The Optimus blog

The blog that inspires leaders in the UK education sector

Lisa Griffin

Extra, extra! Use the media to your advantage

Getting positive coverage in the media can enhance the reputation of your school. So what do you need to do to ensure the publicity you attract is used to your advantage?

There needs to be a relationship between schools and the press. While the press like human interest stories that make their readers feel good, a bad news story with the potential to shock can make a big impact. Schools are often good sources of both.
 
Most local newspapers run school-friendly articles, especially in the summer months when news is light. School inspection outcomes are an obvious source of good or bad news. The well-known saying, ‘there is no such thing as bad publicity’, may seem hard to believe sometimes but if you know how to use the attention and publicity to your advantage this can ring true.
 
Our upcoming Managing school publicity – the good and the bad webinar will explore ways to get attractive media coverage and use publicity to enhance the reputation of your school. School marketing expert Paul Sample will provide advice to promote the positive, enhance reputation, and mitigate the negative by appropriately reacting to publicity and following up with next steps.

Turn a negative to a positive

Any negative publicity is usually coloured by press sensationalism, with headlines such as ‘Damning report condemns failing school.’ It is important to use the press, even on the back of a negative story like this, to highlight the good things your school is doing – how are you working to address the issues bought up in the report? Even a school in difficulty has its positive points so ensure you make them known.
 
Fortunately the public often has a short memory so, if you have experienced a less than glowing news story, get a good news story into the press as quickly as you can. Know the key messages you want to put forward and identify who you want your audience to be. This is part of building the reputation of your school and strengthening your position in the local community.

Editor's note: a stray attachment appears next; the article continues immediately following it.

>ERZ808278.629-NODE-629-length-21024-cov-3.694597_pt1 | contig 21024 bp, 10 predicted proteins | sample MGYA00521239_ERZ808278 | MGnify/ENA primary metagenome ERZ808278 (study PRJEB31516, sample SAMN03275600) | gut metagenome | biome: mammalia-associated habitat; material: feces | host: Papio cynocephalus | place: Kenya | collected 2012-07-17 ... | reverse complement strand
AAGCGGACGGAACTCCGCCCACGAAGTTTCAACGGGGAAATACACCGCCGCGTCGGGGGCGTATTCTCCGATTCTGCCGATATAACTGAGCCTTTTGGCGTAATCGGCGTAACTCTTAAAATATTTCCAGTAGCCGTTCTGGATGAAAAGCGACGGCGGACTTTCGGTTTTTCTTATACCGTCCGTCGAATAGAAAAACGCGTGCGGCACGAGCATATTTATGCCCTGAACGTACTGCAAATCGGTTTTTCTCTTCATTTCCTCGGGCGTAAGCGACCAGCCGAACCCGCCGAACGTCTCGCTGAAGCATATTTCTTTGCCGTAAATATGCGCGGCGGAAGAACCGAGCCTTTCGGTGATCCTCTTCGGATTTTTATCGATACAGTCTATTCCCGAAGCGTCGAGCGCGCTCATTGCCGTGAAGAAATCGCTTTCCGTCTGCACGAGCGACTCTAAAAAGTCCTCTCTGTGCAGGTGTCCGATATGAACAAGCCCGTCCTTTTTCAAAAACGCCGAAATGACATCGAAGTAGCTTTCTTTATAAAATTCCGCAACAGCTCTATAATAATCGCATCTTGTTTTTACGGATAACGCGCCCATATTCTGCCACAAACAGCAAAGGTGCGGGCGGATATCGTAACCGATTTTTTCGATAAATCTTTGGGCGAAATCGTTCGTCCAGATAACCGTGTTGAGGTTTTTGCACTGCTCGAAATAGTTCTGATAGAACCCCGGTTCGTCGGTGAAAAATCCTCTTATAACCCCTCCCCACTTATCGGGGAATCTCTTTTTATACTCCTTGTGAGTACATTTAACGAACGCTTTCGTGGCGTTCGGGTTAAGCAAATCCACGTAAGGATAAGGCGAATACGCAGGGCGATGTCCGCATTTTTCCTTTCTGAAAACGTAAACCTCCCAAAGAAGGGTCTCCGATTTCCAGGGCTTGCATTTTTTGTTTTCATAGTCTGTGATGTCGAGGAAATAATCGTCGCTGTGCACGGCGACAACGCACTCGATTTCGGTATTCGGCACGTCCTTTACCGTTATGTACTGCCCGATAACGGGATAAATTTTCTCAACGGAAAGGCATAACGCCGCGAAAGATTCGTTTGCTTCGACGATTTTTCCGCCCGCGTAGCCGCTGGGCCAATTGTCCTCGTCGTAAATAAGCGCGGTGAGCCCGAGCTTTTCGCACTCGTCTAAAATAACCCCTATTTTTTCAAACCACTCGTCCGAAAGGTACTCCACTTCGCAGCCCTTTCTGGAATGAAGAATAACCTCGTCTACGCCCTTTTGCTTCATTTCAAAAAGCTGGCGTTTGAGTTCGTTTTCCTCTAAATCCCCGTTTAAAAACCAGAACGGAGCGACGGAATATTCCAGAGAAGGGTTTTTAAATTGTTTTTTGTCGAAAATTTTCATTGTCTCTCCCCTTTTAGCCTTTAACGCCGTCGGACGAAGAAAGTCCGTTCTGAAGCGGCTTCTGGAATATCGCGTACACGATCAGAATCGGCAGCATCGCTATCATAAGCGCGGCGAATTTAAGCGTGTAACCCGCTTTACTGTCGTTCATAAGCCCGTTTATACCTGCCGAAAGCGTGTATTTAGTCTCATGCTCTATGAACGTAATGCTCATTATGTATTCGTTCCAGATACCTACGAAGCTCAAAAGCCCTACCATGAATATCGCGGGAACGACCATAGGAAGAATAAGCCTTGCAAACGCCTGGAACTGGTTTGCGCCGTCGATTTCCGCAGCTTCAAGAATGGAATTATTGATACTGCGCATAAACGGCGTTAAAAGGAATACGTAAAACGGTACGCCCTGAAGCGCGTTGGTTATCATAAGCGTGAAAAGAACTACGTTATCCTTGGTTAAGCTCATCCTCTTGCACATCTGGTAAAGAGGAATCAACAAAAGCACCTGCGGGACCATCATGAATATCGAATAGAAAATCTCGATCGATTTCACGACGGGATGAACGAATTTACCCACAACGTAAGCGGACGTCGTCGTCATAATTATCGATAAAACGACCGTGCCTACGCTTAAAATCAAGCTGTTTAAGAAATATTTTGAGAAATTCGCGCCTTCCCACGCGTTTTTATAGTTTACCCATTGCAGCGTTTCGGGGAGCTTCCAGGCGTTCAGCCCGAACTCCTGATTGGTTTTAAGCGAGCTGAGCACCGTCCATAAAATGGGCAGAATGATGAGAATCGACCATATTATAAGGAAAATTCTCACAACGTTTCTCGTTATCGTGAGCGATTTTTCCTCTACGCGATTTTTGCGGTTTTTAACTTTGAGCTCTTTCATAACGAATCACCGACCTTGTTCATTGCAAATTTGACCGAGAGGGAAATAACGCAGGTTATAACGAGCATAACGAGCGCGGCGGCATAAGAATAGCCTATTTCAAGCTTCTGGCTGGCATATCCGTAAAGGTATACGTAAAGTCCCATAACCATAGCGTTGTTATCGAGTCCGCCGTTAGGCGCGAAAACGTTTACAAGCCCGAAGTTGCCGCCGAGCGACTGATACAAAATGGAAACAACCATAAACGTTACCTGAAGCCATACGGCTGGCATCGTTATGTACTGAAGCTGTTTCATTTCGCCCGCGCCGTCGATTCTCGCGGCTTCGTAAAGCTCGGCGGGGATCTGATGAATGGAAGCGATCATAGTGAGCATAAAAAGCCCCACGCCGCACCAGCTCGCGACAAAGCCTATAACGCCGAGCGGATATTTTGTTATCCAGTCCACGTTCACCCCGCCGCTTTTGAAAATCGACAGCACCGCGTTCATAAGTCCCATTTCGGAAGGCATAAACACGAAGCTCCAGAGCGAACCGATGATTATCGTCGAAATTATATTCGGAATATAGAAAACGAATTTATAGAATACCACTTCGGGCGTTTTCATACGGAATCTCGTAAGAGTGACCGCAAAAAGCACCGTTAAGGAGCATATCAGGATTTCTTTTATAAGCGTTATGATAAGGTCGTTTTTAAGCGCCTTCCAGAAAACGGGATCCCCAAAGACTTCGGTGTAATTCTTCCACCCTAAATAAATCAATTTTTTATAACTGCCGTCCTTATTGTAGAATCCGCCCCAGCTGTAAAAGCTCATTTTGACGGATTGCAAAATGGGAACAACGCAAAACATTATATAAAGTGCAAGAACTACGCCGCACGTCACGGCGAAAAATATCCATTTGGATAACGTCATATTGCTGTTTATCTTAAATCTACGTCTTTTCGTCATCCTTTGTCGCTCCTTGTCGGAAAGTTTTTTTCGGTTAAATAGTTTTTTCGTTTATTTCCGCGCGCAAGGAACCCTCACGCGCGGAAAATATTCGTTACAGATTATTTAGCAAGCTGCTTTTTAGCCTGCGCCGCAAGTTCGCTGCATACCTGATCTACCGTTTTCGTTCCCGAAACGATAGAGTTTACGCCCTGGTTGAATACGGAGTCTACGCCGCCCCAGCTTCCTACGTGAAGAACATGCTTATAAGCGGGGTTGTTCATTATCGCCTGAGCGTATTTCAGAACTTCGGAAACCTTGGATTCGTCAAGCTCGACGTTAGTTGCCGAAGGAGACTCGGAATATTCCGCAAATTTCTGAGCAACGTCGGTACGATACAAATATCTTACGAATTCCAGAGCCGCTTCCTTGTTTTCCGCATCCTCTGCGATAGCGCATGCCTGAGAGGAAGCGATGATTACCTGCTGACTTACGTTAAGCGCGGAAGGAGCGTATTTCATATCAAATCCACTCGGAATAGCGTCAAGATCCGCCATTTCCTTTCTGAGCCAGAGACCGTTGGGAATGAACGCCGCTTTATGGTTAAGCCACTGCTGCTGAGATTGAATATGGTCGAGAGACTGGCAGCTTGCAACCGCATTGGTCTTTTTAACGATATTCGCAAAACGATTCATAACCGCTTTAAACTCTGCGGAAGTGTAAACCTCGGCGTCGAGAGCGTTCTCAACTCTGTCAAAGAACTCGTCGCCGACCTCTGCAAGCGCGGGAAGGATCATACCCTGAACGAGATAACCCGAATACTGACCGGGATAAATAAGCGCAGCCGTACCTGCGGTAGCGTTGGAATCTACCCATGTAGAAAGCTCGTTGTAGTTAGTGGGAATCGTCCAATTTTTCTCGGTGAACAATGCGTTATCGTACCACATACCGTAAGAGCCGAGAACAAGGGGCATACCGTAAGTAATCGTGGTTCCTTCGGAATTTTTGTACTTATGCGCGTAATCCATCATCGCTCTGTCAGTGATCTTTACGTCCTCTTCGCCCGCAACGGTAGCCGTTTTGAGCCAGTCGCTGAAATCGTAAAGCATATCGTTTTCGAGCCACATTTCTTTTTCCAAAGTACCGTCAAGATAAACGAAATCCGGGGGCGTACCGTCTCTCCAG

Know your audience

The best ways to communicate messages are those that get direct to the highest proportion of our target audience quickly and with least effort. That means using mechanisms that push messages directly to our audience including letters and newsletters, social media and press releases, to name a few. Remember you can use more than one method: there will be some people who prefer reading hard copies and others who will stay up-to-date with news online instead.

Write a press release

If something has happened and you want to make clear how you are dealing with it, celebrating it, or reacting to it, write a press release. The press release needs to have a punchy heading that grabs the reader’s attention in five or six words. Then, tell the story in 300 - 400 words.
 
Pull out and highlight an interesting and lively quote from the press release. Make the quote capture the key message; for example, ‘Chair of governors, John Smith, said, “We are all delighted with this award, it just shows what our pupils can really do.”’
 
A press release should not be a rambling statement. Aim to create one side of A4 double-spaced; anything more than a page and a half is too long.

Use the media

Keep your school in the local news and write press releases. A school is a major player in a local community and that community wants to feel proud of its school. You need to provide reasons for making your community feel proud – and the reasons need to be backed with results.
 
 

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